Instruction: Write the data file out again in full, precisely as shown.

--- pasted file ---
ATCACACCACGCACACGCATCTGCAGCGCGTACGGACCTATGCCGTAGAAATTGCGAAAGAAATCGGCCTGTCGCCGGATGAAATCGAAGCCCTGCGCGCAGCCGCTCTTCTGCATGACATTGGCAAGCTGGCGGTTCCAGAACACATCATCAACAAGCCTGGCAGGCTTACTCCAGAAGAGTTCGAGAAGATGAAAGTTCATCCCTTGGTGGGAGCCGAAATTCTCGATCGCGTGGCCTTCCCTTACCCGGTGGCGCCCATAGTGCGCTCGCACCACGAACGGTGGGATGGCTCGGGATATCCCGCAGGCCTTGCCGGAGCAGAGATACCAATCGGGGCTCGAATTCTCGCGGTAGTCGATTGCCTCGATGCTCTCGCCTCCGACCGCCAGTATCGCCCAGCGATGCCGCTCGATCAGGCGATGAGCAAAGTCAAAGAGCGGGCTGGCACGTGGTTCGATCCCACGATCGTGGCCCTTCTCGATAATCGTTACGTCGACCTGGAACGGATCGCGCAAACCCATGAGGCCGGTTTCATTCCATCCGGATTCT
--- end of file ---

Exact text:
ATCACACCACGCACACGCATCTGCAGCGCGTACGGACCTATGCCGTAGAAATTGCGAAAGAAATCGGCCTGTCGCCGGATGAAATCGAAGCCCTGCGCGCAGCCGCTCTTCTGCATGACATTGGCAAGCTGGCGGTTCCAGAACACATCATCAACAAGCCTGGCAGGCTTACTCCAGAAGAGTTCGAGAAGATGAAAGTTCATCCCTTGGTGGGAGCCGAAATTCTCGATCGCGTGGCCTTCCCTTACCCGGTGGCGCCCATAGTGCGCTCGCACCACGAACGGTGGGATGGCTCGGGATATCCCGCAGGCCTTGCCGGAGCAGAGATACCAATCGGGGCTCGAATTCTCGCGGTAGTCGATTGCCTCGATGCTCTCGCCTCCGACCGCCAGTATCGCCCAGCGATGCCGCTCGATCAGGCGATGAGCAAAGTCAAAGAGCGGGCTGGCACGTGGTTCGATCCCACGATCGTGGCCCTTCTCGATAATCGTTACGTCGACCTGGAACGGATCGCGCAAACCCATGAGGCCGGTTTCATTCCATCCGGATTCT